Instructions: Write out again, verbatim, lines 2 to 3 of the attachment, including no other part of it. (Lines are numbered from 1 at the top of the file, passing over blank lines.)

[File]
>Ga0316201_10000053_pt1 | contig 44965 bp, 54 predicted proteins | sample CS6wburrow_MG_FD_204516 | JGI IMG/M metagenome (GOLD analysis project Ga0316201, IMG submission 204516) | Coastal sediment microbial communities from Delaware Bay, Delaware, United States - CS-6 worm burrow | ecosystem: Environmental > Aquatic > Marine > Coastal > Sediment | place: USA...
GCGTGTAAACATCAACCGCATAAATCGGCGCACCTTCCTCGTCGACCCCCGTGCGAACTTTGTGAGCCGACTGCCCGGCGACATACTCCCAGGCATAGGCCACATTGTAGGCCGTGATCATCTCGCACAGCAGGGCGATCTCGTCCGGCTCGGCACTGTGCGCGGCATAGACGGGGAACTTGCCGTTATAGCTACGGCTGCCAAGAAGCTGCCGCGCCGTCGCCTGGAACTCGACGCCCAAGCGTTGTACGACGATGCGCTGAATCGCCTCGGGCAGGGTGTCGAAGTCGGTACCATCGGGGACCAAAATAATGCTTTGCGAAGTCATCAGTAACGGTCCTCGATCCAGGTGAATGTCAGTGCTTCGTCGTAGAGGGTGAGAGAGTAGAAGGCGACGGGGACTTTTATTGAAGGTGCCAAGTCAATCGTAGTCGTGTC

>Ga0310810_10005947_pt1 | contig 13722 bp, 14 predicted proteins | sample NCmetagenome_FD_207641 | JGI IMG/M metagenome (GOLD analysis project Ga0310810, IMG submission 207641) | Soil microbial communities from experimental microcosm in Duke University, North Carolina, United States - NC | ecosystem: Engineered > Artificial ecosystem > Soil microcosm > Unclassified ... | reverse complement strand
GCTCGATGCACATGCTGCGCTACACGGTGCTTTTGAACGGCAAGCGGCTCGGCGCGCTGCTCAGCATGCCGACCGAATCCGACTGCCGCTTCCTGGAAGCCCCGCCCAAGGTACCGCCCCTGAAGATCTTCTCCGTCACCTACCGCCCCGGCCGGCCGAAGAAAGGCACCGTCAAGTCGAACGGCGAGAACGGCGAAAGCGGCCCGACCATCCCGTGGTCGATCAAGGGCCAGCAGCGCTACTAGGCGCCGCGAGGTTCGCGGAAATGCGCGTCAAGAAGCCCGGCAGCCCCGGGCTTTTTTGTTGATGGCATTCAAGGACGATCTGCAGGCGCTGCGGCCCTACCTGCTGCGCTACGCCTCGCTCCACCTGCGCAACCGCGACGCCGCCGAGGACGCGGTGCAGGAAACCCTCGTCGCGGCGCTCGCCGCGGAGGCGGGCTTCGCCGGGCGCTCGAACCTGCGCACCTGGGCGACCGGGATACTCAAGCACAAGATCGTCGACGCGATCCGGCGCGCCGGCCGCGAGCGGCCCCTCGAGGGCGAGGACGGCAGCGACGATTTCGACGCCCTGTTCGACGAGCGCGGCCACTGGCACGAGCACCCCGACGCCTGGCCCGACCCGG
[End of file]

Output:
GCGTGTAAACATCAACCGCATAAATCGGCGCACCTTCCTCGTCGACCCCCGTGCGAACTTTGTGAGCCGACTGCCCGGCGACATACTCCCAGGCATAGGCCACATTGTAGGCCGTGATCATCTCGCACAGCAGGGCGATCTCGTCCGGCTCGGCACTGTGCGCGGCATAGACGGGGAACTTGCCGTTATAGCTACGGCTGCCAAGAAGCTGCCGCGCCGTCGCCTGGAACTCGACGCCCAAGCGTTGTACGACGATGCGCTGAATCGCCTCGGGCAGGGTGTCGAAGTCGGTACCATCGGGGACCAAAATAATGCTTTGCGAAGTCATCAGTAACGGTCCTCGATCCAGGTGAATGTCAGTGCTTCGTCGTAGAGGGTGAGAGAGTAGAAGGCGACGGGGACTTTTATTGAAGGTGCCAAGTCAATCGTAGTCGTGTC

>Ga0310810_10005947_pt1 | contig 13722 bp, 14 predicted proteins | sample NCmetagenome_FD_207641 | JGI IMG/M metagenome (GOLD analysis project Ga0310810, IMG submission 207641) | Soil microbial communities from experimental microcosm in Duke University, North Carolina, United States - NC | ecosystem: Engineered > Artificial ecosystem > Soil microcosm > Unclassified ... | reverse complement strand